Robots Help Surgeons To Do The Impossible

Robotic surgery and robotically-assisted surgery have become increasingly widespread in recent years. At the cutting edge of this technology is Eindhoven Medical Robotics, a Eindhoven University of Technology (TU/e) related start-up.

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Robotics pioneer Maarten Steinbuch, a mechanical engineer by training, is building Eindhoven Medical Robotics with a Jeff Bezos-like 20-year vision … as an enduring business that could redefine this global semiconductor center while revolutionizing the medical world. And he’s hiring with a goal of building EMR into a 1,000-employee company over the next 10 years … but more about that in a minute. At HighTechXL Beyond tech conference and demo day, Steinbuch was one of 10 presenters. His talk was titled “The Future of Medical Robotics,” but he touched on multiple topics including Moore’s Law, emerging technology that will make it illegal for humans to drive cars and the reality of the Robot Revolution. (A hint: The tech behind personal robots is way too expensive right now to be practical, and it’ll be 10 years before you have a robot in your home.) Which was all interesting until he started laying out his vision for building his business.

Steinbuch is a bit like Silicon Valley legend Jim Clark, who founded multiple landmark tech businesses including Netscape and Silicon Graphics. Developing the technology as a professor at Technical University of Eindhoven (TU/e), Steinbuch and his teams of researchers and engineers created Eindhoven’s first startup robotic surgery company back in 2010. TU/e’s Sofie robotic surgery technology competed with da Vinci Surgical Systems, a global phenomenon owned by a Silicon Valley firm, Intuitive Surgical.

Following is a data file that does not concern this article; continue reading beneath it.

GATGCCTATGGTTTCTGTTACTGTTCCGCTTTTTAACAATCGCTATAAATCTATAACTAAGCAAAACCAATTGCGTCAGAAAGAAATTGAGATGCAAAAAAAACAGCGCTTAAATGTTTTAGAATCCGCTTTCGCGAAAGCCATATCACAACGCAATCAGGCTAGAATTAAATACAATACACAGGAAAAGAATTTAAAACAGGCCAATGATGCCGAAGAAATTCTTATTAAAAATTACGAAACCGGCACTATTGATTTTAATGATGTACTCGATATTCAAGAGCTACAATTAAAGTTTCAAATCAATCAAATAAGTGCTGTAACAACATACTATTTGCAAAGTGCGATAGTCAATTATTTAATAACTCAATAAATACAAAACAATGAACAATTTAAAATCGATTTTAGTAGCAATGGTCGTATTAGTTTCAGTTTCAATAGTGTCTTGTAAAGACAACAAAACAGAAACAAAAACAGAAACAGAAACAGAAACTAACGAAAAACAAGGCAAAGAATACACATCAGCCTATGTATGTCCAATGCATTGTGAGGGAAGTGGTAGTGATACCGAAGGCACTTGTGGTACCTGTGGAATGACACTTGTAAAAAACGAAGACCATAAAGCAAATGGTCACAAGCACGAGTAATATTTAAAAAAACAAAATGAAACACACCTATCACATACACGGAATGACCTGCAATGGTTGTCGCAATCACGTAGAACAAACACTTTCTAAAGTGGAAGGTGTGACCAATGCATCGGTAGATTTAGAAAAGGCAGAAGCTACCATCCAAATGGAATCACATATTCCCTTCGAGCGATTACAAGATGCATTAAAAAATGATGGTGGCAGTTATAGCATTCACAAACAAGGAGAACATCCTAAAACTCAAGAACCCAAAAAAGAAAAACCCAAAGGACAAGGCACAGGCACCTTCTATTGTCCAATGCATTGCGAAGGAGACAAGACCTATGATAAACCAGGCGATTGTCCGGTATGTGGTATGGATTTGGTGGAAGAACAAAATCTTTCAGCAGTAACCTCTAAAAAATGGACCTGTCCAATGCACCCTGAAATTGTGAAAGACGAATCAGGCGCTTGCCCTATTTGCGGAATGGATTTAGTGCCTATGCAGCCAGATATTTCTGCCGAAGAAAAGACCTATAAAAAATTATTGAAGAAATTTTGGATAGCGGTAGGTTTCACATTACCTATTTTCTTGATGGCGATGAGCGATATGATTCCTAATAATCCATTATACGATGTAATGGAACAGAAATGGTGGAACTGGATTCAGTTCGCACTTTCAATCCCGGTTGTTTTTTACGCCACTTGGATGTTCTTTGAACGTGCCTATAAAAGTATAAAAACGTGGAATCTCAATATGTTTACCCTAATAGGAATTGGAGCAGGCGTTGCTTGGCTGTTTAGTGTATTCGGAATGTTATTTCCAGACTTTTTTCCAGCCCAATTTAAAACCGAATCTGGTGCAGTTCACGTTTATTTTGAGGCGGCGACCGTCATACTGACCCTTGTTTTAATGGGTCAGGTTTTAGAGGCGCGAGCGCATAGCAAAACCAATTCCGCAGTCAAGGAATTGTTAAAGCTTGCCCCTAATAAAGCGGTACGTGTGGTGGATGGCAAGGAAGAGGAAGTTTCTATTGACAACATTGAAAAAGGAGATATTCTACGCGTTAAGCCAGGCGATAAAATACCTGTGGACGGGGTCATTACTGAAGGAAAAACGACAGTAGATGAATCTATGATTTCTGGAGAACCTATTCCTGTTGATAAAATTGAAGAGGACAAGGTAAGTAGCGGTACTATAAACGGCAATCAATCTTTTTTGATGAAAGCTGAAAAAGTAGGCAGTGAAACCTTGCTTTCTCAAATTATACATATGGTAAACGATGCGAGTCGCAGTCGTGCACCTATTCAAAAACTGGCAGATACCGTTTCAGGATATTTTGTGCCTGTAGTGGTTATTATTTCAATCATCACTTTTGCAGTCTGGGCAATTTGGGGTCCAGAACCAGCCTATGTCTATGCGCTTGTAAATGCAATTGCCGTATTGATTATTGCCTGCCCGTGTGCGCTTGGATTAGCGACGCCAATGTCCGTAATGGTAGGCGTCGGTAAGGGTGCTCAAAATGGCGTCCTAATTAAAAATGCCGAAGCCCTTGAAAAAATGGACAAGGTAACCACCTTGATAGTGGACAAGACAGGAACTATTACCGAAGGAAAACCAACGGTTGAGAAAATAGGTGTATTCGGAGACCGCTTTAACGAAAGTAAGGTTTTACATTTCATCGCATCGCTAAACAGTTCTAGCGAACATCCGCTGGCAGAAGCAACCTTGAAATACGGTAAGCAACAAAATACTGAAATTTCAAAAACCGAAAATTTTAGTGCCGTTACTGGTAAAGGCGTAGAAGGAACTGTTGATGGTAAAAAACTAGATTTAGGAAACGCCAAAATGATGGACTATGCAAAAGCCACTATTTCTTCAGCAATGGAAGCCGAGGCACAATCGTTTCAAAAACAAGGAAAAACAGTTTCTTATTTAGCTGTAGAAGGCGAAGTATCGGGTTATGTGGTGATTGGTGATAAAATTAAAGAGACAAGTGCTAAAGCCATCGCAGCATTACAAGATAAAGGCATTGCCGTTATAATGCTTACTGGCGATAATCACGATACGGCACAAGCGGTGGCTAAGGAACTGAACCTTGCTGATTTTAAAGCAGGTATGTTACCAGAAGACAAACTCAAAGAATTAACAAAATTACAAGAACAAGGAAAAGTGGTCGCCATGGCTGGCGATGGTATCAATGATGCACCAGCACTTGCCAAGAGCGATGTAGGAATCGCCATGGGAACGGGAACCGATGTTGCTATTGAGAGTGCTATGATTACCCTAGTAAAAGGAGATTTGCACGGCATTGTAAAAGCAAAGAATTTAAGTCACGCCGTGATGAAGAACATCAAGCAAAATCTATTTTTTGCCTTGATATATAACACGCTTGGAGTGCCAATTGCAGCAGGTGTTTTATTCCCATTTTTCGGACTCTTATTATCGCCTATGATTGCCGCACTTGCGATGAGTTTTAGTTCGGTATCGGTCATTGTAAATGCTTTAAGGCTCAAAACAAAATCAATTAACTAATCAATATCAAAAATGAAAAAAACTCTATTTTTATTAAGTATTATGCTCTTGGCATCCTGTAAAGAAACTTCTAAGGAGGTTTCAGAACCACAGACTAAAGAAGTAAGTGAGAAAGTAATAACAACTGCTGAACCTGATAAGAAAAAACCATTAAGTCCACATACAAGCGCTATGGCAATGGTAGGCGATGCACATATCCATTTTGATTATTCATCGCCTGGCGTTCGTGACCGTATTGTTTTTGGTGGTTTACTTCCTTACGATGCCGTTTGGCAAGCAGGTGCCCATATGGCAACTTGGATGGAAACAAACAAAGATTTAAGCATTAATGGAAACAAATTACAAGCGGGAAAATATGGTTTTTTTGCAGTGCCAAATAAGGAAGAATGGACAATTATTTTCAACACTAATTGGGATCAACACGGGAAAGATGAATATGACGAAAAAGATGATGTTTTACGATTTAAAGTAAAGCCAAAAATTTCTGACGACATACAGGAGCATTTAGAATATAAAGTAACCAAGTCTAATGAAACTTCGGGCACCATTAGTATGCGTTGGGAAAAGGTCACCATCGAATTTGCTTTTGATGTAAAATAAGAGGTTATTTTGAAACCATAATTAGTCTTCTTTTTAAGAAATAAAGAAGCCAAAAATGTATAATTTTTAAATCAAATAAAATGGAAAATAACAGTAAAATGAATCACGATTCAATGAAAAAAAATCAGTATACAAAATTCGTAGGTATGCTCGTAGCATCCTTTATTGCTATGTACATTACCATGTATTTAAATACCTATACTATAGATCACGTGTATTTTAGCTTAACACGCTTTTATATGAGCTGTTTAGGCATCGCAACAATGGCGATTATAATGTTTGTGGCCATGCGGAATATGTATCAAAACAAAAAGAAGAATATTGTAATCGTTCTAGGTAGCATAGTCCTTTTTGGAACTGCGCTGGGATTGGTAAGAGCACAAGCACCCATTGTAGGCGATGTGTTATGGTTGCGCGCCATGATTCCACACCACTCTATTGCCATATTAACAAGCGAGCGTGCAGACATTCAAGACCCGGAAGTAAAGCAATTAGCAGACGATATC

He found out quickly that da Vinci “has all the patents” as well as a huge staff dedicated to specifically trying to thwart competitors, Steinbuch told the crowd.

His painful takeaway from that venture: “To do a medical robotics startup, the amount of money you need is beyond imagination if you’re a professor at a university,” at least 10 million to 20 million euros, Steinbuch said. To get back in the game, he had to first figure out which technology could become a viable business. Rather than taking on da Vinci directly, he came up with was a master-slave system that could assist surgeons in operating on the retina, filtering out surgeon’s hand tremors. There are only a few doctors who can suture lymph nodes, for example, at 3 millimetres, “and only in the morning,” Steinbuch said. “We make super surgeons – that’s what we do.”

Source: http://www.medicalrobotictechnologies.com/